Canada’s bank regulator is quietly asking the country’s largest banks to put aside a lot more rainy day cash. OSFI, Canada’s bank regulator, increased the domestic stability buffer (DSB) on Thursday. The move would see its Big Six financial institutions set aside significantly more capital for a risk-related event. The move will lower the need for taxpayer bailouts, but it will reduce credit availability.
Domestic Stability Buffer
Domestic stability buffers (DSBs) are a capital cushion that major banks have to set aside. The capital is then used as a tool to manage liquidity without the need to resort to a taxpayer bailout. If a risk event hits and reduces credit availability, the regulator authorizes a reduction of the DSB. This helps to facilitate more loans, and at a more cost effective interest rate.
Similarly, before an expected risk event OSFI might increase the DSBs to ensure sufficient capital is present. This throttles credit for a short period, but fills the coffers with emergency capital that can be deployed later on.
All domestically systemically important banks (D-SIBs) are subject to meeting the DSB. For those not in banking, a D-SIB is a bank that’s vital to the operation of a country, and therefore needs to have more safety measures in place. In Canada, those are better known as the Big Six banks. The requirement is in addition to their capital conservation buffer, surcharge, and minimal capital requirements.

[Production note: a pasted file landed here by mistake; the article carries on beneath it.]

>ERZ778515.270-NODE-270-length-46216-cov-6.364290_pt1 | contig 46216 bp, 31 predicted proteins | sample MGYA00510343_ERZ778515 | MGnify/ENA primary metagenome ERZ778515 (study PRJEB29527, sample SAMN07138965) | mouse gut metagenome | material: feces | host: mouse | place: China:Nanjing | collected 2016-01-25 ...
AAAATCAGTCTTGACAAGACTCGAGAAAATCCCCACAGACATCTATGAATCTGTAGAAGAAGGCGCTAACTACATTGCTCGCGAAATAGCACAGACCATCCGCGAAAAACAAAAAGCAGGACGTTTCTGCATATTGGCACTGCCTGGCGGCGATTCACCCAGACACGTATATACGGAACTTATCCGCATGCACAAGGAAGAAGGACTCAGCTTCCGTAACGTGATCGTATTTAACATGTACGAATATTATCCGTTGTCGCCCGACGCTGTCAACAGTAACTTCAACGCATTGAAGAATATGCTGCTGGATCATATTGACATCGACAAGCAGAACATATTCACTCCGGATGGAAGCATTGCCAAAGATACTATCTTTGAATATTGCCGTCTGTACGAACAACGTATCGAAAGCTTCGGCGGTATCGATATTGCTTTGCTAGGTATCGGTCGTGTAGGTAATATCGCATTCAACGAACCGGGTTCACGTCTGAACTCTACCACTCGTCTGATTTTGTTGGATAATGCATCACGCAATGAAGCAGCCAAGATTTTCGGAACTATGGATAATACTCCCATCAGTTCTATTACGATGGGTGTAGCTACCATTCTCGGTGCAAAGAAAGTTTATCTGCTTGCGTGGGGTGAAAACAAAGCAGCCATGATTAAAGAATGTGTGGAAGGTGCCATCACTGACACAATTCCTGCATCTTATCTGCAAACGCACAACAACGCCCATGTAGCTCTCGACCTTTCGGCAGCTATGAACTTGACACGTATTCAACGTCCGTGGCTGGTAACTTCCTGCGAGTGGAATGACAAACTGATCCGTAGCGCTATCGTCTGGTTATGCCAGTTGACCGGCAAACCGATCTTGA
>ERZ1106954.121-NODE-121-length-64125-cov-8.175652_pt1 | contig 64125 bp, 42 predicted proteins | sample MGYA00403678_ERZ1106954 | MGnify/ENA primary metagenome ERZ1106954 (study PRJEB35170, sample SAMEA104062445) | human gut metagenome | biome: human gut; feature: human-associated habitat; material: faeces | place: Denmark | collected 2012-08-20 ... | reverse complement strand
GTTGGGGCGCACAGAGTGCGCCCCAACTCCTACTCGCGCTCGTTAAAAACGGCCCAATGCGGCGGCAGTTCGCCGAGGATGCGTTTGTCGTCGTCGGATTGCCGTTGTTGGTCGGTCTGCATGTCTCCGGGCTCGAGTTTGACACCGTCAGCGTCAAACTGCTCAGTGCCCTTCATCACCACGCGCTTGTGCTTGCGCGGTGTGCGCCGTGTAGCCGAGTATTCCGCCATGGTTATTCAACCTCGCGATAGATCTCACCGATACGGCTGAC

Canada’s Big Six Will Have To Set Aside An Extra 3% Capital Buffer
Canada’s bank regulator raised the DSB yesterday, giving banks until February 2023 to put aside 3% of RWAs. It’s an increase of 0.5 points from the current rate, increasing the share by nearly a fifth. In 2020, it had been cut to just 1%, so we’re seeing that share nearly triple over the course of two years.
What does that mean in practical terms? It depends on other factors, but generally this is a reduction in credit liquidity. The intended impact is tighter lending, which can mean higher rates, higher qualifying levels, and/or reduced liquidity. This also means in the event of recession, the Big Six won’t be as dependent on taxpayer bailouts. They’ll probably still get a bailout in a crisis, but they won’t technically need one.
Canada’s Bank Regulator Is Warning Banks They’ll Need To Set Aside More Capital Than Previously Thought
A small detail many might miss is that the 3% DSB will be higher than the regulatory maximum. That’s because OSFI also increased the maximum DSB from 2.5% to 4.0% as well. Remember, the DSB is in addition to other capital buffers banks are required to hold. Reading between the lines, this can be indicative of a regulator that sees the potential for risk and volatility to be much higher than previously expected.
The prudential changes are just one of the big changes to address the mess we just witnessed. Early this year, OSFI also confirmed financial institutions will begin to assign higher risk weights to investor mortgages by next year. The BASEL III-driven change will lower investor activity, throttling even more credit to the segment. This will help prevent re-inflation when the impact of DSBs and higher interest rates begin to wear. This is a global change, so simply switching governments won’t just stop the move.